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Granholm v. Heald aftermath

If there's a disadvantage to loser-pays rules, it's the expense and inefficiency of post-matter litigation over attorneys' fees. The aftermath of the Granholm v. Heald Supreme Court case over interstate wine sales shows what one such collateral litigation can look like. Because the case was a Section 1983 action, the victorious plaintiffs were entitled to attorneys' fees, but the attorneys couldn't initially agree amongst themselves what those fees should be. Loser Michigan (who wouldn't have been eligible for its fees had it won under the one-way 42 USC 1988) complains aptly that they shouldn't be on the hook for redundant expenditures that came about because of "intramural differences" between lawyers. (Tony Mauro, "Courtside: Grapes of Wrath: Lawyers Locked In Fee Fight", Legal Times, Apr. 10) (via Lattman).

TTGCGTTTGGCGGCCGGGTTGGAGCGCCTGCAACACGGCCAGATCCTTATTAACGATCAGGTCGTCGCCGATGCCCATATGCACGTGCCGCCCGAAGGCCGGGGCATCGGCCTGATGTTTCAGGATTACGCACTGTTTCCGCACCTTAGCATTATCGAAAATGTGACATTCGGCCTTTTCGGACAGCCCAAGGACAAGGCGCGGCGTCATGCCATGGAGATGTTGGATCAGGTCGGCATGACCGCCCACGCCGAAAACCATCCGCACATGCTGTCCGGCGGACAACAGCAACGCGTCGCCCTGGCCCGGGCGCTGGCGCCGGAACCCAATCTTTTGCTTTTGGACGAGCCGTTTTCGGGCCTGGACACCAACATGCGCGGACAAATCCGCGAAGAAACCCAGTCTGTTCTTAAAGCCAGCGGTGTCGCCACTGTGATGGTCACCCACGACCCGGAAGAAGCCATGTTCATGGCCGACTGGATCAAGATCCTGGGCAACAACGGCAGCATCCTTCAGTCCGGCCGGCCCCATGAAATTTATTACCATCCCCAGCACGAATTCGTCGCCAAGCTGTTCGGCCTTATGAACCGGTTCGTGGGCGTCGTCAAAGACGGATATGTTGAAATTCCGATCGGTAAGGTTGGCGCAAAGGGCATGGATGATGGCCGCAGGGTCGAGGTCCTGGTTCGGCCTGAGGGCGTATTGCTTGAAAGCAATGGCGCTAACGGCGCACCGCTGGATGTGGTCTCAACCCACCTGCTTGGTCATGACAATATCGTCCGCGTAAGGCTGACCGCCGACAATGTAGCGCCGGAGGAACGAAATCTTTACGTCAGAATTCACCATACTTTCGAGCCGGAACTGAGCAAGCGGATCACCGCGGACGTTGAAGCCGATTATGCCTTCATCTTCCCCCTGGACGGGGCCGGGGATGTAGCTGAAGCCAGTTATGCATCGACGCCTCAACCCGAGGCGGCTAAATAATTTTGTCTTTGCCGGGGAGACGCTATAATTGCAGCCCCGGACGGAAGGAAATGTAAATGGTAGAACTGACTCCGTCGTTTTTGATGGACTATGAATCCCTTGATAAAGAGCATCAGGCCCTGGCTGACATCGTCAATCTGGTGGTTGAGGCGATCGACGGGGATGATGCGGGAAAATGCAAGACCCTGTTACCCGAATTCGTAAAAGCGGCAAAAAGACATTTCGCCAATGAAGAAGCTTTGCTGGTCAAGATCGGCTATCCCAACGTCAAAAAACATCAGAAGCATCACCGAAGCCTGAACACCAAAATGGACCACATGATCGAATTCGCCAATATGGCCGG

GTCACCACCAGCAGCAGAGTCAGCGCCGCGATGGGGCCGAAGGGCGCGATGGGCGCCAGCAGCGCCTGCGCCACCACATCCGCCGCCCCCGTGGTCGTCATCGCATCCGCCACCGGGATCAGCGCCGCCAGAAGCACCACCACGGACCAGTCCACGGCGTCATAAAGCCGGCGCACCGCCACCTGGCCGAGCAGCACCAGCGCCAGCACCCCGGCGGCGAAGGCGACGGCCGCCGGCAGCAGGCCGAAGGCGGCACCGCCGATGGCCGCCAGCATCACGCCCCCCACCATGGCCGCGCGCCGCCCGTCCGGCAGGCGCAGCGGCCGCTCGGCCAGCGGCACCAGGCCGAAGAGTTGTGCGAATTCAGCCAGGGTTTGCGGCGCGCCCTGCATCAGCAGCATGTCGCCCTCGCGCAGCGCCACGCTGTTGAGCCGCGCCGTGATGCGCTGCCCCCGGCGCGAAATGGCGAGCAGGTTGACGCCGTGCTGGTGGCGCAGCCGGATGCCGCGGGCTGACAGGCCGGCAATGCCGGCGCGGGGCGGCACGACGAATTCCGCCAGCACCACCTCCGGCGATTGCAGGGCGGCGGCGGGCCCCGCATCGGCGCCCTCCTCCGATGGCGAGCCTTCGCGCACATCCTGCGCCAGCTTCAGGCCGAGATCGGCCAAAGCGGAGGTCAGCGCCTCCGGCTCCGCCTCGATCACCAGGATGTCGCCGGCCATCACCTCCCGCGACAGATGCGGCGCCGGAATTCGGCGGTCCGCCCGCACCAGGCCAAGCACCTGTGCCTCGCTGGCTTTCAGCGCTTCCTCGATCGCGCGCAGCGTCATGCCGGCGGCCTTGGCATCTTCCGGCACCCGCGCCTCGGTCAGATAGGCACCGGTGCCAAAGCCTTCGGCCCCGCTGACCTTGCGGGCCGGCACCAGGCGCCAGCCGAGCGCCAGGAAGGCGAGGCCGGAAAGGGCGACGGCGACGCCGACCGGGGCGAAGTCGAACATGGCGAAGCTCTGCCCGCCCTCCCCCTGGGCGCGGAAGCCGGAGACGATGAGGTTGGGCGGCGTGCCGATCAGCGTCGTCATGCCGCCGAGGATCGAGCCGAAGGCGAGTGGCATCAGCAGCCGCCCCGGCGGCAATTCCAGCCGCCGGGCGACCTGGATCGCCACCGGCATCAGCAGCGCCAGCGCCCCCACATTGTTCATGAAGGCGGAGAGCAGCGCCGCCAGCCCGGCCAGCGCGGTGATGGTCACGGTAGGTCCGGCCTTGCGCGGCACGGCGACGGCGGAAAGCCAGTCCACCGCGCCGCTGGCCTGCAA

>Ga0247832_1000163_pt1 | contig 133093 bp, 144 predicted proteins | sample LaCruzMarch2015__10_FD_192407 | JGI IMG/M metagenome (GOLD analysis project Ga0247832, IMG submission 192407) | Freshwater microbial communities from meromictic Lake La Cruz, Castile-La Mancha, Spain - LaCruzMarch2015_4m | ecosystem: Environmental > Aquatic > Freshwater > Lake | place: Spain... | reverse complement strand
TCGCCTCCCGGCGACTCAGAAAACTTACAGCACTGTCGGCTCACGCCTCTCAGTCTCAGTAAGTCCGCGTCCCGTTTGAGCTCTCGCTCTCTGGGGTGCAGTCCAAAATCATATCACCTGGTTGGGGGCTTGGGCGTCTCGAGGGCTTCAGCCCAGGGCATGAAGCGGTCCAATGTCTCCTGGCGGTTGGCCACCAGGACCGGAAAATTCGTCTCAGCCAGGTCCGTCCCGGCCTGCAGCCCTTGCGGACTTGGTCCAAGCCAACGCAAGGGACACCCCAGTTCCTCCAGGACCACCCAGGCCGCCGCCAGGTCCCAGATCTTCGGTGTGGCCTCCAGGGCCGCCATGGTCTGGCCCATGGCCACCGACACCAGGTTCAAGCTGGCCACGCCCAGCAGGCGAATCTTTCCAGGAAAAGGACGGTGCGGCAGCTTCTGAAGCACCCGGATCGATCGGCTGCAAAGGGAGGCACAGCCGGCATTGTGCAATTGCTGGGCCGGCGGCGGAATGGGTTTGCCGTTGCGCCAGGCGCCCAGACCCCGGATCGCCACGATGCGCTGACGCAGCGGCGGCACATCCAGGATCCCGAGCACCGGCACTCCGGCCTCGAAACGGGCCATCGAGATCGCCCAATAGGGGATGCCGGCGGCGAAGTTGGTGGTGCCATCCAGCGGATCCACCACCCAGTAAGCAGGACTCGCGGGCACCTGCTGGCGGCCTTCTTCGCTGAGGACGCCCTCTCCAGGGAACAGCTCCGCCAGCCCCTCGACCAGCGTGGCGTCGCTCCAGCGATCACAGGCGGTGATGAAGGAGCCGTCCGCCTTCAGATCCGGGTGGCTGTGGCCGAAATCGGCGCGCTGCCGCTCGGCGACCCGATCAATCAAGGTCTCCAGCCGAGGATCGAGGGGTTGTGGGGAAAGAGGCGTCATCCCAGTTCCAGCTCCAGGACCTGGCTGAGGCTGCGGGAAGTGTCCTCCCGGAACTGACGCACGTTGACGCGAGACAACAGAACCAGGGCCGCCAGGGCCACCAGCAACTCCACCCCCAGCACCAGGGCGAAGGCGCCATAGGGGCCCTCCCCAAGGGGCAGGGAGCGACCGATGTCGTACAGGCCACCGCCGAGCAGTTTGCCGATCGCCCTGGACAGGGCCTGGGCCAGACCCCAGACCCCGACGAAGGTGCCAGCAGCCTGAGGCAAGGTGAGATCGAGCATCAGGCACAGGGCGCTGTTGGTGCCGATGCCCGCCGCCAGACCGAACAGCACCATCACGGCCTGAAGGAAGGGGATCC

Rafael Mangual
Project Manager,
Legal Policy

Katherine Lazarski
Manhattan Institute


Published by the Manhattan Institute

The Manhattan Insitute's Center for Legal Policy.